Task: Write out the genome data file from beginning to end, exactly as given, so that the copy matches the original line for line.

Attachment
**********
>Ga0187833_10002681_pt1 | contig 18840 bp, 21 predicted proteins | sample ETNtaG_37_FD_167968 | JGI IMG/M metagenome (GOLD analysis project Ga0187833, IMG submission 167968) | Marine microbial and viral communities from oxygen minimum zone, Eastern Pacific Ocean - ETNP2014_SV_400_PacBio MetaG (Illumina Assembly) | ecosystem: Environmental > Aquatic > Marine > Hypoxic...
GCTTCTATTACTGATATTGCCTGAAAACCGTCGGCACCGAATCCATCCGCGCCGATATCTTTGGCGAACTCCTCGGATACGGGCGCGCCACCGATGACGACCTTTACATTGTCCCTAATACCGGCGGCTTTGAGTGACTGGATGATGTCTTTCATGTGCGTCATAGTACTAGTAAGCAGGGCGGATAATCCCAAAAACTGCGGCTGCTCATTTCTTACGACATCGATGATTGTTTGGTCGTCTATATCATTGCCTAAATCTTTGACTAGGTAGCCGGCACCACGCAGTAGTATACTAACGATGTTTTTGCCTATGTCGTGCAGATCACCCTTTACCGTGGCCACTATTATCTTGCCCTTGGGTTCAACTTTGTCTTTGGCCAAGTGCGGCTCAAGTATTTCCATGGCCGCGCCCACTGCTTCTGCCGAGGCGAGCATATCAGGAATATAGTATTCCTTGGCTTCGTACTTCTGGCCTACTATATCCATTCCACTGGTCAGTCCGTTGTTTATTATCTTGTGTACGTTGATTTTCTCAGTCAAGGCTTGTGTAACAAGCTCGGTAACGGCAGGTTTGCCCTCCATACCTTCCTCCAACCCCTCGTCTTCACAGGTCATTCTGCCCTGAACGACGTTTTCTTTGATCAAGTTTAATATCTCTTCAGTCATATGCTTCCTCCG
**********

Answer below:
>Ga0187833_10002681_pt1 | contig 18840 bp, 21 predicted proteins | sample ETNtaG_37_FD_167968 | JGI IMG/M metagenome (GOLD analysis project Ga0187833, IMG submission 167968) | Marine microbial and viral communities from oxygen minimum zone, Eastern Pacific Ocean - ETNP2014_SV_400_PacBio MetaG (Illumina Assembly) | ecosystem: Environmental > Aquatic > Marine > Hypoxic...
GCTTCTATTACTGATATTGCCTGAAAACCGTCGGCACCGAATCCATCCGCGCCGATATCTTTGGCGAACTCCTCGGATACGGGCGCGCCACCGATGACGACCTTTACATTGTCCCTAATACCGGCGGCTTTGAGTGACTGGATGATGTCTTTCATGTGCGTCATAGTACTAGTAAGCAGGGCGGATAATCCCAAAAACTGCGGCTGCTCATTTCTTACGACATCGATGATTGTTTGGTCGTCTATATCATTGCCTAAATCTTTGACTAGGTAGCCGGCACCACGCAGTAGTATACTAACGATGTTTTTGCCTATGTCGTGCAGATCACCCTTTACCGTGGCCACTATTATCTTGCCCTTGGGTTCAACTTTGTCTTTGGCCAAGTGCGGCTCAAGTATTTCCATGGCCGCGCCCACTGCTTCTGCCGAGGCGAGCATATCAGGAATATAGTATTCCTTGGCTTCGTACTTCTGGCCTACTATATCCATTCCACTGGTCAGTCCGTTGTTTATTATCTTGTGTACGTTGATTTTCTCAGTCAAGGCTTGTGTAACAAGCTCGGTAACGGCAGGTTTGCCCTCCATACCTTCCTCCAACCCCTCGTCTTCACAGGTCATTCTGCCCTGAACGACGTTTTCTTTGATCAAGTTTAATATCTCTTCAGTCATATGCTTCCTCCG